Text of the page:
Even Al Qaeda Isn't A Fan Of Boko Haram, Which Pretty Much Speaks For Itself

If you didn't know a month ago, you certainly know what Boko Haram is now. Besides abducting more than 200 Nigerian schoolgirls, the Islamic militant group has led an unrelenting wave of destruction in the country's remote northeast — and now, even Al Qaeda is speaking out against the group. If you're able to appall Al Qaeda with your actions...

After Boko Haram leader Abubakar Shekau released a video Monday revealing his plans to sell the abducted girls, people took to social media to voice their outrage, including jihadists associated with Al Qaeda. According to The New York Times , one user posted on an Al Qaeda-affiliated web forum, "Such news is spread to taint the image of the Mujahedeen." And when news of the abduction broke, another wrote in shock, "There is news that they attacked a girls’ school!"

It started out as an affiliation of convenience, shared Islamic principles, and shared foes, but Al Qaeda's ties with Boko Haram seems to be loosening. The African militant group's brutal and casual style of mass murdering civilians goes against Al Qaeda's current strategy of avoiding such excess violence in hopes of gaining more supporters. It's possible that Al Qaeda could cut ties with Boko Haram the same way they disassociated themselves with the Islamic State of Iraq and al-Sham in February over similar differences.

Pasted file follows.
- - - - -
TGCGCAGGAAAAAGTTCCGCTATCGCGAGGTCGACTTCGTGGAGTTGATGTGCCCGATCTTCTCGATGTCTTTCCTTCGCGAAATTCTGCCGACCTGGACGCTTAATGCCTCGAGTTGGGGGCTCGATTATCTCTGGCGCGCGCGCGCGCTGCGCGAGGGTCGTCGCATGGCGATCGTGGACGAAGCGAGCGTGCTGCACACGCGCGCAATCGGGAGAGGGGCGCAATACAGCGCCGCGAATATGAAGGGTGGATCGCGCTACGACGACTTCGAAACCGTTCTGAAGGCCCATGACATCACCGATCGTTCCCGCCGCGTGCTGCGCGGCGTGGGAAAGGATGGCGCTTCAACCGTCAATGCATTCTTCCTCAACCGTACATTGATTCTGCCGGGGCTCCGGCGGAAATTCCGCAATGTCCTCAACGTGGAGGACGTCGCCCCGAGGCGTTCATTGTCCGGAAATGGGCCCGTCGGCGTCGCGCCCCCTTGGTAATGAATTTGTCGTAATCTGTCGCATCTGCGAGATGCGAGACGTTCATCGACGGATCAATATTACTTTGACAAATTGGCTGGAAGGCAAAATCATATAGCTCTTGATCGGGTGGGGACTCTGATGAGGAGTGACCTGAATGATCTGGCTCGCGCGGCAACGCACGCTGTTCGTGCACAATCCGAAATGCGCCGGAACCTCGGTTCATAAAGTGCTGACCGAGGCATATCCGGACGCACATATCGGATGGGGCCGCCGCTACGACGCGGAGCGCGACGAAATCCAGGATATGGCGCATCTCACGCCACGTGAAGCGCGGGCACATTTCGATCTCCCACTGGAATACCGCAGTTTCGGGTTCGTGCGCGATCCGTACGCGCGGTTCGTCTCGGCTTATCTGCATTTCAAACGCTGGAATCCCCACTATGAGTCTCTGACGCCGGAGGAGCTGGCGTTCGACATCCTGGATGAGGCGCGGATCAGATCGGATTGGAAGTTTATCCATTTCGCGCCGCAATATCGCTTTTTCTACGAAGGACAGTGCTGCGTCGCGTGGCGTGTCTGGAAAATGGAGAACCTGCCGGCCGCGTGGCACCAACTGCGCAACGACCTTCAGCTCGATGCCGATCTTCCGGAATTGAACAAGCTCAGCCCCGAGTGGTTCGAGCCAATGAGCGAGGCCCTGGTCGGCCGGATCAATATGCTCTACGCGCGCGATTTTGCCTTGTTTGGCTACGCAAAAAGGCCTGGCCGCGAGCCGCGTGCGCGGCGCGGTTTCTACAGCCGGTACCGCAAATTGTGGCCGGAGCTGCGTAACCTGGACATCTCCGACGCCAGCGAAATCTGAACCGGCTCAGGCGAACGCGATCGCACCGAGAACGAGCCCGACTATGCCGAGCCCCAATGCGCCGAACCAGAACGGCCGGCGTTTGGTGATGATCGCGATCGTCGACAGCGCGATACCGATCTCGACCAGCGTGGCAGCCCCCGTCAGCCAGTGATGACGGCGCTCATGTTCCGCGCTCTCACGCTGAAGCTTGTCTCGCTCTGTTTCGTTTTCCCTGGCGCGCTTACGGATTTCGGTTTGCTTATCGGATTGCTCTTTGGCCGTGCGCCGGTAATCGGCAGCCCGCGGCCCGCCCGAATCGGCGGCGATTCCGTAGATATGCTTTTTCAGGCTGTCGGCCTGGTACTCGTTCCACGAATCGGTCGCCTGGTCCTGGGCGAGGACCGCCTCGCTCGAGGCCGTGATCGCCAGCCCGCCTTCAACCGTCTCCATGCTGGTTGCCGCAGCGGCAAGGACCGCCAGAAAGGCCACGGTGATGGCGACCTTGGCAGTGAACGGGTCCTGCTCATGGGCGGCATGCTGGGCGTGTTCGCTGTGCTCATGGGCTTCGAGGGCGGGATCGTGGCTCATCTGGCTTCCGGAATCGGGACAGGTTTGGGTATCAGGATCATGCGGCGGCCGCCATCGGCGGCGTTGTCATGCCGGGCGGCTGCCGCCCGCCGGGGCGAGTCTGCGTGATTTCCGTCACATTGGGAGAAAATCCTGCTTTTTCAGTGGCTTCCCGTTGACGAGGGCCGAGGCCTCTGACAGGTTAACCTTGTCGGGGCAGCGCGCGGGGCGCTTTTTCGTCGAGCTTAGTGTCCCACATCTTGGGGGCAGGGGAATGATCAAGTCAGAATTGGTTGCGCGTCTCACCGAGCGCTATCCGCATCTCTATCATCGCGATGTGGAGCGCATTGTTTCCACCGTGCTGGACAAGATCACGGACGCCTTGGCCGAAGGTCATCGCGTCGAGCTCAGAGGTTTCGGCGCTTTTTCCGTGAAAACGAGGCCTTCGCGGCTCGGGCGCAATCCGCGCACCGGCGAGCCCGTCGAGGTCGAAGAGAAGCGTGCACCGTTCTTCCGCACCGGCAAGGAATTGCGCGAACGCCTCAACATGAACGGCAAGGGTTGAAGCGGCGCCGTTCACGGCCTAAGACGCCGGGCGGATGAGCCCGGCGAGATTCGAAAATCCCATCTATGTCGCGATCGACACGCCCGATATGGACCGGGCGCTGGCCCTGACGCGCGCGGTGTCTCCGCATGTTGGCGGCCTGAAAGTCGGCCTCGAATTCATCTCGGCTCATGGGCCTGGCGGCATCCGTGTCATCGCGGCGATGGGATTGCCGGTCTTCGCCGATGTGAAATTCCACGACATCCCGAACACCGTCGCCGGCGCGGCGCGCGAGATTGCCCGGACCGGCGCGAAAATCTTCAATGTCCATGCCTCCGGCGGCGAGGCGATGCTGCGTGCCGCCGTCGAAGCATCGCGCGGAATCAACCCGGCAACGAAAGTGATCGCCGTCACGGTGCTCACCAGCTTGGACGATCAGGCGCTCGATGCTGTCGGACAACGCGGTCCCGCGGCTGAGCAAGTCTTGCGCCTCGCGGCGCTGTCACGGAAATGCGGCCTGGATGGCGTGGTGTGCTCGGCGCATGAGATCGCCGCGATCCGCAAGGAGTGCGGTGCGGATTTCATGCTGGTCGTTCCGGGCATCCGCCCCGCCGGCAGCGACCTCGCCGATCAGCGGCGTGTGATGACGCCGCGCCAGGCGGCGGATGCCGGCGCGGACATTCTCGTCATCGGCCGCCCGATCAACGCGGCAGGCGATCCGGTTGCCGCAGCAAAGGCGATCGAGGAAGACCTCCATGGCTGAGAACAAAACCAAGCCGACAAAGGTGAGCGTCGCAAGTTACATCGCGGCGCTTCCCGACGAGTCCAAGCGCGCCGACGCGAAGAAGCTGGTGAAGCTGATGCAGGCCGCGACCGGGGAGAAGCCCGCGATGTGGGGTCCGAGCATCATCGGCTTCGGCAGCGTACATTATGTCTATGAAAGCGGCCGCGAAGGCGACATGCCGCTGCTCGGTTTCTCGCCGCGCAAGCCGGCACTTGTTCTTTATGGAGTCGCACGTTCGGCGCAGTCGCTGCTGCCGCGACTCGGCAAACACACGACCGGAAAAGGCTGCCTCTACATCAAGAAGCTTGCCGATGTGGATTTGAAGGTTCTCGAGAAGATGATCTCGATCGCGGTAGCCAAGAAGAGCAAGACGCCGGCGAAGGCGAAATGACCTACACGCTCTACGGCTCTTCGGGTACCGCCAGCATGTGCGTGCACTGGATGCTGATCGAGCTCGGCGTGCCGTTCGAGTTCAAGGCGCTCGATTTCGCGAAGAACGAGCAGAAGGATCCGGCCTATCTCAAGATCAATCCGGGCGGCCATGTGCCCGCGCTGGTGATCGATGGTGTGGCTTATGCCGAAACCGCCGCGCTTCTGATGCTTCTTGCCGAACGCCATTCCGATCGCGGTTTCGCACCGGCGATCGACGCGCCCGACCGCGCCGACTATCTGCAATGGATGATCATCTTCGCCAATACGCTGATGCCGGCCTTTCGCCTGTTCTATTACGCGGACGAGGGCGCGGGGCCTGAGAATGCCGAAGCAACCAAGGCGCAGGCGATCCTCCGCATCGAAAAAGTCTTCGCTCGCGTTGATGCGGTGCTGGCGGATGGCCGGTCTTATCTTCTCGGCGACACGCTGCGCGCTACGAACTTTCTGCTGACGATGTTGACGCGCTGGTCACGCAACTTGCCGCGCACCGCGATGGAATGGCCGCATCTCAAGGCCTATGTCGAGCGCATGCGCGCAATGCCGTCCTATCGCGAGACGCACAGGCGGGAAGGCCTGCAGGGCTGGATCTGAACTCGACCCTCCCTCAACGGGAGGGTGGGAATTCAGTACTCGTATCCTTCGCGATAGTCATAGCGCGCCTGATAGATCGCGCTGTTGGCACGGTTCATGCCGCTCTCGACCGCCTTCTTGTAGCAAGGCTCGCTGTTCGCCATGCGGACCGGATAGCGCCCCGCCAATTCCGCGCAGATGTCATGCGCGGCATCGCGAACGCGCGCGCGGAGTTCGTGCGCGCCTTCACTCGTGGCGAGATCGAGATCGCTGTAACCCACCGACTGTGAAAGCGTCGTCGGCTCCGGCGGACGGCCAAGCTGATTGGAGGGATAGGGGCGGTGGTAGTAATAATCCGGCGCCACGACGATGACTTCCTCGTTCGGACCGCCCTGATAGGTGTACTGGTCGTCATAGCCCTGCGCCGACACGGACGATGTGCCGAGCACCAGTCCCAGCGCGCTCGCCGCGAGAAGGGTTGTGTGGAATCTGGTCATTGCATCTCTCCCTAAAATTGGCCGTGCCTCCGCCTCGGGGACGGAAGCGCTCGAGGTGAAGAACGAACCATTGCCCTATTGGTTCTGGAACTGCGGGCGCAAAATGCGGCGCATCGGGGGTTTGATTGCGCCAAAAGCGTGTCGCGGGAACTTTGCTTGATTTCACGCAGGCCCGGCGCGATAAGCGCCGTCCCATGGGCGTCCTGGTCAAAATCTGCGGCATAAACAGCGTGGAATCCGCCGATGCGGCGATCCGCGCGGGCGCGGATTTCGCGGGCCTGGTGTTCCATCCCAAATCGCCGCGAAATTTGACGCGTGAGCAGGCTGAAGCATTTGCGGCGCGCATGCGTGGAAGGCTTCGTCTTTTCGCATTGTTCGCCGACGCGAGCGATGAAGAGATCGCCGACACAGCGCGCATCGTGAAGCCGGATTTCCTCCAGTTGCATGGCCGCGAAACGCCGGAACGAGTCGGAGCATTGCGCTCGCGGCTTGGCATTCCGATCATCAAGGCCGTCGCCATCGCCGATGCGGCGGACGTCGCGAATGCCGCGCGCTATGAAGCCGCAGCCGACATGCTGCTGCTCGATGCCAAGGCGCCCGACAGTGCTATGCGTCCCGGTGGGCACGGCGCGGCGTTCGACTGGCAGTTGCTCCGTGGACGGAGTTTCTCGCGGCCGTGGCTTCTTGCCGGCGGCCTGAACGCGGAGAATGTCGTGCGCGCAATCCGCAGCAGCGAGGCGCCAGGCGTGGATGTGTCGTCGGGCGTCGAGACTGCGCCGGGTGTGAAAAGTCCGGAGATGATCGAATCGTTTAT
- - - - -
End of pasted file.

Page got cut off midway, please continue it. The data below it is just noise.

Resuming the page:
"Al Qaeda at this point is a brand — and pretty much only a brand," Bronwyn Bruton, an Africa scholar at the Atlantic Council in Washington, told The New York Times. "So you have to ask yourself how they are going to deal with the people who are doing things so hideous even the leaders of Al Qaeda are unwilling to condone them."

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Boko Haram started out as a spark that caught the attention of impoverished northern Nigerians, but has since escalated into an uncontrollable wild fire. Founded in 2002 by Muslim cleric Mohamed Yusuf, Boko Haram was initially formed by a group of well-educated students with the main objective of ending the tyranny of the Western-educated elite, and eradicating Western education in general. The group was able to gain supporters at first because it avoided killing innocent civilians even during violent opposition to the government, but that all changed in 2009 when the government executed Yusuf in front of a crowd after the group attacked a mosque.

That marked a turning point toward increased violence, and it also caught the attention of Al Qaeda leaders, who reached out to Boko Haram to lend support. Today, Boko Haram is led by Abubakar Shekau, who claims to communicate with God, and is bent on using violence to undermine the Nigerian state. And now even Al Qaeda is starting to distance itself from the mess.

On Thursday, Nigerian President Goodluck Jonathan addressed Boko Haram's recent acts of violence at the World Economic Forum in the Nigerian capital, Abuja. "As a nation we are facing attack from terrorism," Jonathan said. "I believe that the [kidnapping] of these girls will be the beginning of the end of terrorism in Nigeria."

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The United States, Britain, France, and China have all offered their support in helping to find the kidnapped girls. And widespread support from political figures, celebrities, and activists continues to inspire around the globe. Several campaigns have formed around the hashtag #BringBackOurGirls, which has prompted tweets from influential figures including Michelle Obama, Hillary Clinton, and Malala Yousafzai.

As the international community steps up to help rescue the Nigerian schoolgirls, the world is watching.